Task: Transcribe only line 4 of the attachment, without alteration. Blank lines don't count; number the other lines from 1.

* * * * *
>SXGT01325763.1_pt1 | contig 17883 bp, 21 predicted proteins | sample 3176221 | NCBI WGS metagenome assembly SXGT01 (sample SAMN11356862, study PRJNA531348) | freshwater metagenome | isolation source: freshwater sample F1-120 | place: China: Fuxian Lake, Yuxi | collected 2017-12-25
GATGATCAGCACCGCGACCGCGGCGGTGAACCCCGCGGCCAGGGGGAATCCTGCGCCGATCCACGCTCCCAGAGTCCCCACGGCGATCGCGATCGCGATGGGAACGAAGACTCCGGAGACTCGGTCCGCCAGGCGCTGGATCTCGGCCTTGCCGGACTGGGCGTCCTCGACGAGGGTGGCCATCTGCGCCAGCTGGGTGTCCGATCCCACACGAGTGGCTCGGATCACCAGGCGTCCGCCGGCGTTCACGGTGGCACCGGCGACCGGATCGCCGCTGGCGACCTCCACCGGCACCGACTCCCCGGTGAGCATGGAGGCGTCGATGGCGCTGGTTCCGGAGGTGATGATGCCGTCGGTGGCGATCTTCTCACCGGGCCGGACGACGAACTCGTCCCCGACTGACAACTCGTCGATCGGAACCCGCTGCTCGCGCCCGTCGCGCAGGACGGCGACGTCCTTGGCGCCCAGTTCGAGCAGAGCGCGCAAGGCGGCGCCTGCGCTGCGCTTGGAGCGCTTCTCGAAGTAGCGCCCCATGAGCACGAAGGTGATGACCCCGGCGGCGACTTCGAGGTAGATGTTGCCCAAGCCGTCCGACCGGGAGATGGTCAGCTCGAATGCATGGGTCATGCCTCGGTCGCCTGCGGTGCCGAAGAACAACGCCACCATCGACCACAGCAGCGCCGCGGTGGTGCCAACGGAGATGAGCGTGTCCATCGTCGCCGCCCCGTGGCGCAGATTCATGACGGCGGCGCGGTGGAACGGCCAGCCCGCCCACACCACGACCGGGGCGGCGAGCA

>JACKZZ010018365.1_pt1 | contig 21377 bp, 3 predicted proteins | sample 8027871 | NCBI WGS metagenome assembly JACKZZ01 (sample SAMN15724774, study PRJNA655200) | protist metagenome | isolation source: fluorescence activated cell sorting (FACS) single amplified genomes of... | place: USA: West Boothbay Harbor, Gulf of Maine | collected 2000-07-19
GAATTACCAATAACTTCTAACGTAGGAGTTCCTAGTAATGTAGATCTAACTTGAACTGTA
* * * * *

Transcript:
GAATTACCAATAACTTCTAACGTAGGAGTTCCTAGTAATGTAGATCTAACTTGAACTGTA